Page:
In the Elabe poll, which was conducted on Wednesday and Thursday, both Fillon and Melenchon were seen narrowing Macron and Le Pen’s lead over them.

Should Macron and Le Pen make it to the second round, the former economy minister was projected to win the runoff – and thus the presidency – with 65 percent against 35 percent for Le Pen, the survey for BFM TV and L’Express magazine showed.

Fillon, who has slowly clawed back some ground lost after being hit by a fake jobs scandal, saw his score in the first round rise half a percentage point to 20 percent.

Melenchon, who would hike taxes on the rich and spend 100 billion euros ($107 billion) of borrowed money on vast housebuilding and renewable energy projects, gained 1.5 points to 19.5 percent as he built further on momentum he has seen after strong performances in television debates.

If Melenchon makes it to the runoff, he is projected to beat both Le Pen and Fillon by comfortable margins although he is seen losing to Macron 41 percent to 59 percent.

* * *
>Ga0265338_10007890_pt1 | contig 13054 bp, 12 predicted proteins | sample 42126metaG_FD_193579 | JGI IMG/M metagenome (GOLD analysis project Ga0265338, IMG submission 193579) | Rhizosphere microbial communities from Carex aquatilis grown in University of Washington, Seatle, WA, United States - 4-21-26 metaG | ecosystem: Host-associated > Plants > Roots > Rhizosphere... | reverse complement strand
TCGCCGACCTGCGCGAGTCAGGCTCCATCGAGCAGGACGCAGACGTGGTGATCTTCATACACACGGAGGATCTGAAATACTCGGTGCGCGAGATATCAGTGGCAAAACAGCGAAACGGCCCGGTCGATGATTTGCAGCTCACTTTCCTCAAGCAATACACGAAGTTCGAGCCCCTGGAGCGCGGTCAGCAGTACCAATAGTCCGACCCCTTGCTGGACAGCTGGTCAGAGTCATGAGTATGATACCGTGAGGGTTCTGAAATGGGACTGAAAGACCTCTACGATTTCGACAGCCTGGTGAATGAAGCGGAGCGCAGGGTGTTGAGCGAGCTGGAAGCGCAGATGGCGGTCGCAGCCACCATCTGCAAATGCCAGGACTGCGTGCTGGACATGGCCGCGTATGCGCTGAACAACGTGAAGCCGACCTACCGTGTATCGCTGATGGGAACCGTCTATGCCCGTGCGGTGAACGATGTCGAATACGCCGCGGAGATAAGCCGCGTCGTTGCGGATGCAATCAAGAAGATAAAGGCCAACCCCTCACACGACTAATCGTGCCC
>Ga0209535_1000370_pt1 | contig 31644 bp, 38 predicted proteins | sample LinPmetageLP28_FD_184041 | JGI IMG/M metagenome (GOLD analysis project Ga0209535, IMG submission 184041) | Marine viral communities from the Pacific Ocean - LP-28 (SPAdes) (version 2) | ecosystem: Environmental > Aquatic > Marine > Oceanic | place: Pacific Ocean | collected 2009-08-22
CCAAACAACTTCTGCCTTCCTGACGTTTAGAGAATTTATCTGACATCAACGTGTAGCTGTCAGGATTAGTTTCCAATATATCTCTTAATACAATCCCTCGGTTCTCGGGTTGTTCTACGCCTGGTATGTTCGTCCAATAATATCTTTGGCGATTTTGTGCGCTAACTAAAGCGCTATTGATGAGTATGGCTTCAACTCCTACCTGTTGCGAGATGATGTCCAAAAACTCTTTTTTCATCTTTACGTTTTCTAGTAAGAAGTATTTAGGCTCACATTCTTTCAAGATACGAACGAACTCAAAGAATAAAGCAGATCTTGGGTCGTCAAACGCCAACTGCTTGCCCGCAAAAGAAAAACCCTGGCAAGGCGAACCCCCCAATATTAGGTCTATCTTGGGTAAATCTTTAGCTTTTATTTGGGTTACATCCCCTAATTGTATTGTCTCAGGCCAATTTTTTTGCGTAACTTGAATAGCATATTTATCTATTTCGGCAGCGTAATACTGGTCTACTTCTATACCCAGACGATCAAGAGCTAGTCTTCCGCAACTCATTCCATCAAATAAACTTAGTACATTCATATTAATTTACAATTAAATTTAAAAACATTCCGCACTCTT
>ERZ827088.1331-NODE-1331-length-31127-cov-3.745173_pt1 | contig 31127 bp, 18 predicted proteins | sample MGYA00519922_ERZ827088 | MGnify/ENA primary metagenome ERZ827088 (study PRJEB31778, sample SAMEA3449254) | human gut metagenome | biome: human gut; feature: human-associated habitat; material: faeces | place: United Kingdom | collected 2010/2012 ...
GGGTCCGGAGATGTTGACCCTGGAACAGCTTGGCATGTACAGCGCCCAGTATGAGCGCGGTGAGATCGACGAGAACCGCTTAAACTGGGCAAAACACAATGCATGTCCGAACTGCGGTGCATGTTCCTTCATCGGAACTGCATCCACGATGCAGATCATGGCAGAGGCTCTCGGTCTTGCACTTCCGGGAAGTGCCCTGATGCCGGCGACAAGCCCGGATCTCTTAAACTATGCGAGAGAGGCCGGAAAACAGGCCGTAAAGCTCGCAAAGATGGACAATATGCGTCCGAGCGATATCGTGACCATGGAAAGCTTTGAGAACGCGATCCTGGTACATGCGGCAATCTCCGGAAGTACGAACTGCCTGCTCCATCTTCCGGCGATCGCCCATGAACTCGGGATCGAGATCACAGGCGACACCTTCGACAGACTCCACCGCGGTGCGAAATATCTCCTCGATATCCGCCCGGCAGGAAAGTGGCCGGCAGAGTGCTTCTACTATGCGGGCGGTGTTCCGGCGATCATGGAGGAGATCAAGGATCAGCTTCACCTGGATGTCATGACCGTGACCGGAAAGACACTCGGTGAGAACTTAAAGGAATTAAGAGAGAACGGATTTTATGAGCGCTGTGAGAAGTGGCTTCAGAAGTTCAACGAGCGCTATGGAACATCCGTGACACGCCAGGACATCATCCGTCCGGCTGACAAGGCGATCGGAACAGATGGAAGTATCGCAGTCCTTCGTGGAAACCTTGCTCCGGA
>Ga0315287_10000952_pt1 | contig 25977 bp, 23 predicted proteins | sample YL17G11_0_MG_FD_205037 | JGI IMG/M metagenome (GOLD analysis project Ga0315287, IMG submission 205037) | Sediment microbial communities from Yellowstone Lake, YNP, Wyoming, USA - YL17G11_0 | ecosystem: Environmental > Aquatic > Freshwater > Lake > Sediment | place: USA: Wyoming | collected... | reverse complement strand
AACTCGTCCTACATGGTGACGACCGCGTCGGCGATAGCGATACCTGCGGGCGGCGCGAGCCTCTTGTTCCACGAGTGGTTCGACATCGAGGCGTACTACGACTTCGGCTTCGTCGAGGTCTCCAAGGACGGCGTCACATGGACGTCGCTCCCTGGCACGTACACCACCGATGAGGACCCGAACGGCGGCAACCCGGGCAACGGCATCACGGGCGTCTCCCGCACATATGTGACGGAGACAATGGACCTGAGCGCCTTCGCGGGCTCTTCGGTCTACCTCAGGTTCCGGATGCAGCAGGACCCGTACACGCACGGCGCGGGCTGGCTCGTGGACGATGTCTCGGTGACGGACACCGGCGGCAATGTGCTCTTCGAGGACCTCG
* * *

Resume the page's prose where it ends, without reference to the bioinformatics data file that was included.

(Additional reporting by Elizabeth Pineau, Ingrid Melander, Laurence Frost, Bate Felix, Jean-Baptiste Vey; Writing by Richard Balmforth; Editing by Pravin Char)

Venezuela security forces battle anti-Maduro protesters

CARACAS Venezuelan security forces quelled masked protesters with tear gas, water cannons and pepper spray in Caracas on Tuesday after blocking an opposition rally against socialist President Nicolas Maduro.

The clashes began after authorities closed subway stations, set up checkpoints and cordoned off a square where opponents had planned their latest protest against autocratic government and a crippling economic crisis.

In cat-and-mouse skirmishes on backstreets and highways around the capital, youths built barricades, burnt trash and hurled rocks and bottles at soldiers and police . Various opposition leaders organised roadblocks.